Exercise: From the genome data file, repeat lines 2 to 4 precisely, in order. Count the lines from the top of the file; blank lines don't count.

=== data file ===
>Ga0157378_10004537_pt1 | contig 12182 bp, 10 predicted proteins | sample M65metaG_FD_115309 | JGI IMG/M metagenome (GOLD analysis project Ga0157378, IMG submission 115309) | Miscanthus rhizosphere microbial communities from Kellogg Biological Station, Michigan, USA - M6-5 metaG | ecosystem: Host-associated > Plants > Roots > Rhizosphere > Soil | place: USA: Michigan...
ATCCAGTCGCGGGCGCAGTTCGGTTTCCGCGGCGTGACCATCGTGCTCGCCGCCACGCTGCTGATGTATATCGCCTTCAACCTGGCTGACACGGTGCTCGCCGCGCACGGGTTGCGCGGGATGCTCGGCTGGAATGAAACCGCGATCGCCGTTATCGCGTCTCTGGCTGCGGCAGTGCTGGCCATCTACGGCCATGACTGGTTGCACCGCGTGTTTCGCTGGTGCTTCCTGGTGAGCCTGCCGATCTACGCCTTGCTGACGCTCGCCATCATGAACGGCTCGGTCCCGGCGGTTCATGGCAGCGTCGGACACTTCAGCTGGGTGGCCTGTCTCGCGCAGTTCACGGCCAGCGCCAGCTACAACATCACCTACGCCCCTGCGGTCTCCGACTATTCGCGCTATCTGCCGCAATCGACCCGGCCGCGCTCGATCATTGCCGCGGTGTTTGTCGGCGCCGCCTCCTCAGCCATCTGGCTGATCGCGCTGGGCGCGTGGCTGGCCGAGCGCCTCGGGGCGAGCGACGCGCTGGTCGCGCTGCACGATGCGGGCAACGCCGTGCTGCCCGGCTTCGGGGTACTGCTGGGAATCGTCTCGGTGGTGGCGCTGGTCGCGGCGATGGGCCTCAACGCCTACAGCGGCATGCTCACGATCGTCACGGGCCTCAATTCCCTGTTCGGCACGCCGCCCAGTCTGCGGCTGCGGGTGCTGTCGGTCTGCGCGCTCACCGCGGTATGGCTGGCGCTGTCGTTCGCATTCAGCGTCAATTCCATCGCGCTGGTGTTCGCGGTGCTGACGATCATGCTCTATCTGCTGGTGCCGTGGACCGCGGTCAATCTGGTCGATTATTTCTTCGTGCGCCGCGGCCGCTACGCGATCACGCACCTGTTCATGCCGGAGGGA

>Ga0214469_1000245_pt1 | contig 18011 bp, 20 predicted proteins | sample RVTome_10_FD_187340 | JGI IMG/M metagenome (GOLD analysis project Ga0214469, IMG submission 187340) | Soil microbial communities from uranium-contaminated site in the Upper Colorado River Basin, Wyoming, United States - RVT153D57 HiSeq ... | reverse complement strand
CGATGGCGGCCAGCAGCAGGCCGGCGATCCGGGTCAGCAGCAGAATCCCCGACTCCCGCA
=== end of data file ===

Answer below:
ATCCAGTCGCGGGCGCAGTTCGGTTTCCGCGGCGTGACCATCGTGCTCGCCGCCACGCTGCTGATGTATATCGCCTTCAACCTGGCTGACACGGTGCTCGCCGCGCACGGGTTGCGCGGGATGCTCGGCTGGAATGAAACCGCGATCGCCGTTATCGCGTCTCTGGCTGCGGCAGTGCTGGCCATCTACGGCCATGACTGGTTGCACCGCGTGTTTCGCTGGTGCTTCCTGGTGAGCCTGCCGATCTACGCCTTGCTGACGCTCGCCATCATGAACGGCTCGGTCCCGGCGGTTCATGGCAGCGTCGGACACTTCAGCTGGGTGGCCTGTCTCGCGCAGTTCACGGCCAGCGCCAGCTACAACATCACCTACGCCCCTGCGGTCTCCGACTATTCGCGCTATCTGCCGCAATCGACCCGGCCGCGCTCGATCATTGCCGCGGTGTTTGTCGGCGCCGCCTCCTCAGCCATCTGGCTGATCGCGCTGGGCGCGTGGCTGGCCGAGCGCCTCGGGGCGAGCGACGCGCTGGTCGCGCTGCACGATGCGGGCAACGCCGTGCTGCCCGGCTTCGGGGTACTGCTGGGAATCGTCTCGGTGGTGGCGCTGGTCGCGGCGATGGGCCTCAACGCCTACAGCGGCATGCTCACGATCGTCACGGGCCTCAATTCCCTGTTCGGCACGCCGCCCAGTCTGCGGCTGCGGGTGCTGTCGGTCTGCGCGCTCACCGCGGTATGGCTGGCGCTGTCGTTCGCATTCAGCGTCAATTCCATCGCGCTGGTGTTCGCGGTGCTGACGATCATGCTCTATCTGCTGGTGCCGTGGACCGCGGTCAATCTGGTCGATTATTTCTTCGTGCGCCGCGGCCGCTACGCGATCACGCACCTGTTCATGCCGGAGGGA

>Ga0214469_1000245_pt1 | contig 18011 bp, 20 predicted proteins | sample RVTome_10_FD_187340 | JGI IMG/M metagenome (GOLD analysis project Ga0214469, IMG submission 187340) | Soil microbial communities from uranium-contaminated site in the Upper Colorado River Basin, Wyoming, United States - RVT153D57 HiSeq ... | reverse complement strand
CGATGGCGGCCAGCAGCAGGCCGGCGATCCGGGTCAGCAGCAGAATCCCCGACTCCCGCA